Adam Michnik, a leading force in the Solidarity trade union movement, and the founder and editor of the largest Polish daily newspaper, Gazeta Wyborcza, was an outspoken supporter of the war in Iraq. In this interview, which occurred in Warsaw on January 15, 2004, Michnik clarifies his position on the war and discusses the responses of other European intellectuals.
Thomas Cushman: I’d like to focus on the response of Polish intellectuals and former anticommunists and activists to the war in Iraq, Polish relations with America more generally, and how the latter have affected relations between Poland and other European countries, especially those that were against the war. I am an American liberal who supported the war in Iraq on humanitarian grounds. It’s somewhat difficult to find such people in the United States, so I’ve had to come all the way to Poland to find liberals who support the war. In your essay “A View from the Left: We the Traitors” (Gazeta Wyborcza, May 29, 2003, and in English in World Press Review, June 2003), you took a very strong position of support for the war in Iraq and noted that you share that position with other former dissidents. Could you explain this in more detail?
Adam Michnik: I look at the war in Iraq from three points of view. Saddam Hussein’s Iraq was a totalitarian state. It was a country where people were murdered and tortured. So I’m looking at this through the eyes of the political prisoner in Baghdad, and from this point of view I’m very grateful to those who opened the gates of the prison and who stopped the killing and the torture. Second, Iraq was a country that supported terrorist attacks in the Middle East and all over the world. I consider that 9/11 was the day when war was started against my own work and against myself. Even though we are not sure of the links, Iraq was one of the countries that did not lower its flags in mourning on 9/11. There are those who think this war could have been avoided by democratic and peaceful means. But I think that no negotiations with Saddam Hussein made sense, just as I believe that negotiations with Hitler did not make sense. And there is a third reason. Poland is an ally of the United States of America. It was our duty to show that we are a reliable, loyal, and predictable ally. America needed our help, and we had to give it. This was not only my position. It was also the position of Havel, Konrad, and others.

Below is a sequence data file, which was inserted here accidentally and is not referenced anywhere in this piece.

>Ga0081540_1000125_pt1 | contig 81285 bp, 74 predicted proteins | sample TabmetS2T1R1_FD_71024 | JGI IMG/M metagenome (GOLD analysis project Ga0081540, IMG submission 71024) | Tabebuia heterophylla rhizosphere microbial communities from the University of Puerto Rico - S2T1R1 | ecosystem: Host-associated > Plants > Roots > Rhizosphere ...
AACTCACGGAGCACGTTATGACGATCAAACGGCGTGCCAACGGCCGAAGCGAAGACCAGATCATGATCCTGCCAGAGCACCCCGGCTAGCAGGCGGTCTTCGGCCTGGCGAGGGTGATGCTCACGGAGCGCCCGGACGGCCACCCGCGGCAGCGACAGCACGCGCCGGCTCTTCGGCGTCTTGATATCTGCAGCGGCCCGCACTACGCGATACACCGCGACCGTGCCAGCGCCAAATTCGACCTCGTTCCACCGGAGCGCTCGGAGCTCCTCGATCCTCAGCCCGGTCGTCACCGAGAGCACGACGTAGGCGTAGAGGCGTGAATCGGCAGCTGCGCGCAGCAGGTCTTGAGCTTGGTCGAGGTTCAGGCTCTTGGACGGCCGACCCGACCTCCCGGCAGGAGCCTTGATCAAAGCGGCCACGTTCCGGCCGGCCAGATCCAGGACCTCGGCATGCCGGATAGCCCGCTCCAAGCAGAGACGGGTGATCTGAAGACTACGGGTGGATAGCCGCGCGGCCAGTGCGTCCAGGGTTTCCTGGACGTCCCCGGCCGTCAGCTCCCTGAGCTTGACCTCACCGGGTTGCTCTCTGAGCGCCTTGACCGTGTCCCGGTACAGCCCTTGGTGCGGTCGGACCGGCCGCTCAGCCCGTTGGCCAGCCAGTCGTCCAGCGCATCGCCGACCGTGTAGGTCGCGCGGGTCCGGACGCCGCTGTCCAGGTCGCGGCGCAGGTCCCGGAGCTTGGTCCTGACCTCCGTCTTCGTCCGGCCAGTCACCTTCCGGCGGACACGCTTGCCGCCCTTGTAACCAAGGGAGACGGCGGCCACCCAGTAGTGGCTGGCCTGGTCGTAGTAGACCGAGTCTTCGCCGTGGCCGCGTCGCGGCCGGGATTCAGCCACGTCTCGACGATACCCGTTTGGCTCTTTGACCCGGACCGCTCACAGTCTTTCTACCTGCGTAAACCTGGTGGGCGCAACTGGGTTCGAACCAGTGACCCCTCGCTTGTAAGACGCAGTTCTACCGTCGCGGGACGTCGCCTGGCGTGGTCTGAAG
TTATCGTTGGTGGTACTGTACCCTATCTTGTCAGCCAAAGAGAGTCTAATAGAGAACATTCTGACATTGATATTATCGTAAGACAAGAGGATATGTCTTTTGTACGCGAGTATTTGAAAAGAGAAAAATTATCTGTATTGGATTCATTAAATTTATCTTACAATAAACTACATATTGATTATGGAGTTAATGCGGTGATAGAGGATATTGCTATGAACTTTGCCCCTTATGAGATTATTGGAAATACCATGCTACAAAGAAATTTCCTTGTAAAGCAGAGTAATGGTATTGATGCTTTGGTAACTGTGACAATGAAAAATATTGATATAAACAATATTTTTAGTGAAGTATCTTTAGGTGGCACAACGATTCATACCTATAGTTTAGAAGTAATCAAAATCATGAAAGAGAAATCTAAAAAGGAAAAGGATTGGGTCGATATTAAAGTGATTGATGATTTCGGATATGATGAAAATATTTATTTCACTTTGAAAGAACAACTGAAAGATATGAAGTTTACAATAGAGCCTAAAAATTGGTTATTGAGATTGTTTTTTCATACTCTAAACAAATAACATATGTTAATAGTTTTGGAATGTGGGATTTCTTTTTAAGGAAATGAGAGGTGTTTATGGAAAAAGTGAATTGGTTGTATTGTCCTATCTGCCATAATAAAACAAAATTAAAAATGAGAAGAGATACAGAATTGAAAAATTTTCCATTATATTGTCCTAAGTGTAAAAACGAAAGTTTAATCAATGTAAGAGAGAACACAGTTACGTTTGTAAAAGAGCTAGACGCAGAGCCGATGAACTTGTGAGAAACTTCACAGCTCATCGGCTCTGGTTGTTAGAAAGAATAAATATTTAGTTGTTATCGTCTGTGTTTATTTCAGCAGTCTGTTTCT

TC: Yes, you specifically mention that this is a view you share with Vaclav Havel and Gyorgy Konrad.
AM: We take this position because we know what dictatorship is. And in the conflict between totalitarian regimes and democracy you must not hesitate to declare which side you are on. Even if a dictatorship is not an ideal typical one, and even if the democratic countries are ruled by people whom you do not like. I think you ...
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